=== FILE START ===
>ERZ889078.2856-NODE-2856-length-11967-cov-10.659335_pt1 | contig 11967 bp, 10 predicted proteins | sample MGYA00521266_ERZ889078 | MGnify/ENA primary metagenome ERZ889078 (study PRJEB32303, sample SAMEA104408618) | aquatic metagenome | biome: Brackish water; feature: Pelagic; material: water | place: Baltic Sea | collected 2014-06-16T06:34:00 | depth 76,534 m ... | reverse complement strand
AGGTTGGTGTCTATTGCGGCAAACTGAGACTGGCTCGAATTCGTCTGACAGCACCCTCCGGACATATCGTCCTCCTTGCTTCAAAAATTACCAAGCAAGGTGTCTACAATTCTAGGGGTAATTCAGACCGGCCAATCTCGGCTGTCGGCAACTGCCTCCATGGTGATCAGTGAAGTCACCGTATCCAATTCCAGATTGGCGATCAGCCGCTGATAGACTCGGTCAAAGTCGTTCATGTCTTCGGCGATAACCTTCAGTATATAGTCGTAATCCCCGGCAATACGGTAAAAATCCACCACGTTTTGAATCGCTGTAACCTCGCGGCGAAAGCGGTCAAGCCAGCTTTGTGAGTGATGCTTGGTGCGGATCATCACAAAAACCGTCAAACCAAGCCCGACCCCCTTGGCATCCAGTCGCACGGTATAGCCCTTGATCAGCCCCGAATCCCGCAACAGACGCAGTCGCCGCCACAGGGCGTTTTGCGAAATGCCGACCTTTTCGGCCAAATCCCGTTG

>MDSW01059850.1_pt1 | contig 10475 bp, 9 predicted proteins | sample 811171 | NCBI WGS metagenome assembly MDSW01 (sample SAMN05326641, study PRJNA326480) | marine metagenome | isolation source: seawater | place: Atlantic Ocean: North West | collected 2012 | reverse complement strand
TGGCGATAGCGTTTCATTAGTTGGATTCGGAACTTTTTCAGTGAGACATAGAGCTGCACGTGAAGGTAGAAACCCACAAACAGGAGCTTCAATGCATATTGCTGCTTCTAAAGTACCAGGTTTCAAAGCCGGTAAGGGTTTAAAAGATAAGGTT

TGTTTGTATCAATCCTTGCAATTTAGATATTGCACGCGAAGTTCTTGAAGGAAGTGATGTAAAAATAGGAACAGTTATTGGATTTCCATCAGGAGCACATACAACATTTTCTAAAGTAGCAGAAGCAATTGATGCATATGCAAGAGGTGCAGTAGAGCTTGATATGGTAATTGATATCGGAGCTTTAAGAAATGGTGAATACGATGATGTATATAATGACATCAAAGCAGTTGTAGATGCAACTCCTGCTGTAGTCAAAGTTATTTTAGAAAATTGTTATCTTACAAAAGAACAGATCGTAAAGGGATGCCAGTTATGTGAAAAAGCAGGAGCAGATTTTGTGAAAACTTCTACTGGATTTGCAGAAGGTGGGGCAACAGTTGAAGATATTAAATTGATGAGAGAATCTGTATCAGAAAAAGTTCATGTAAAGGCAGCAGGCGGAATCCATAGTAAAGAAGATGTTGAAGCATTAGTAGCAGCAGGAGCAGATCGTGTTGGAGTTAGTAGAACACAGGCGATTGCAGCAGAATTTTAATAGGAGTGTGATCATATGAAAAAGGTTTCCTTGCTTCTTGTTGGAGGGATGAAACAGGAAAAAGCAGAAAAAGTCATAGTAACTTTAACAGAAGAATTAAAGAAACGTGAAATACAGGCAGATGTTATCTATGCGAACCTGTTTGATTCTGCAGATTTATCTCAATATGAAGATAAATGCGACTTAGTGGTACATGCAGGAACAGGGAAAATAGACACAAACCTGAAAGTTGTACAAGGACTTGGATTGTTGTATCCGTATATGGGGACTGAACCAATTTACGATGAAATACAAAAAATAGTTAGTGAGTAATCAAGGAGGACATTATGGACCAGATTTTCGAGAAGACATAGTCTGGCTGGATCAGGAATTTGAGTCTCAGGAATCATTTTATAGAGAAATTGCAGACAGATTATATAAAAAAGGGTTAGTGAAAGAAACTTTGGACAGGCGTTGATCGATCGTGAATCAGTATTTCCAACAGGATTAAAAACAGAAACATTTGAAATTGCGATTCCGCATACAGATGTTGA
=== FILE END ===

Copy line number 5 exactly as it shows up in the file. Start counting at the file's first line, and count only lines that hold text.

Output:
TGTTTGTATCAATCCTTGCAATTTAGATATTGCACGCGAAGTTCTTGAAGGAAGTGATGTAAAAATAGGAACAGTTATTGGATTTCCATCAGGAGCACATACAACATTTTCTAAAGTAGCAGAAGCAATTGATGCATATGCAAGAGGTGCAGTAGAGCTTGATATGGTAATTGATATCGGAGCTTTAAGAAATGGTGAATACGATGATGTATATAATGACATCAAAGCAGTTGTAGATGCAACTCCTGCTGTAGTCAAAGTTATTTTAGAAAATTGTTATCTTACAAAAGAACAGATCGTAAAGGGATGCCAGTTATGTGAAAAAGCAGGAGCAGATTTTGTGAAAACTTCTACTGGATTTGCAGAAGGTGGGGCAACAGTTGAAGATATTAAATTGATGAGAGAATCTGTATCAGAAAAAGTTCATGTAAAGGCAGCAGGCGGAATCCATAGTAAAGAAGATGTTGAAGCATTAGTAGCAGCAGGAGCAGATCGTGTTGGAGTTAGTAGAACACAGGCGATTGCAGCAGAATTTTAATAGGAGTGTGATCATATGAAAAAGGTTTCCTTGCTTCTTGTTGGAGGGATGAAACAGGAAAAAGCAGAAAAAGTCATAGTAACTTTAACAGAAGAATTAAAGAAACGTGAAATACAGGCAGATGTTATCTATGCGAACCTGTTTGATTCTGCAGATTTATCTCAATATGAAGATAAATGCGACTTAGTGGTACATGCAGGAACAGGGAAAATAGACACAAACCTGAAAGTTGTACAAGGACTTGGATTGTTGTATCCGTATATGGGGACTGAACCAATTTACGATGAAATACAAAAAATAGTTAGTGAGTAATCAAGGAGGACATTATGGACCAGATTTTCGAGAAGACATAGTCTGGCTGGATCAGGAATTTGAGTCTCAGGAATCATTTTATAGAGAAATTGCAGACAGATTATATAAAAAAGGGTTAGTGAAAGAAACTTTGGACAGGCGTTGATCGATCGTGAATCAGTATTTCCAACAGGATTAAAAACAGAAACATTTGAAATTGCGATTCCGCATACAGATGTTGA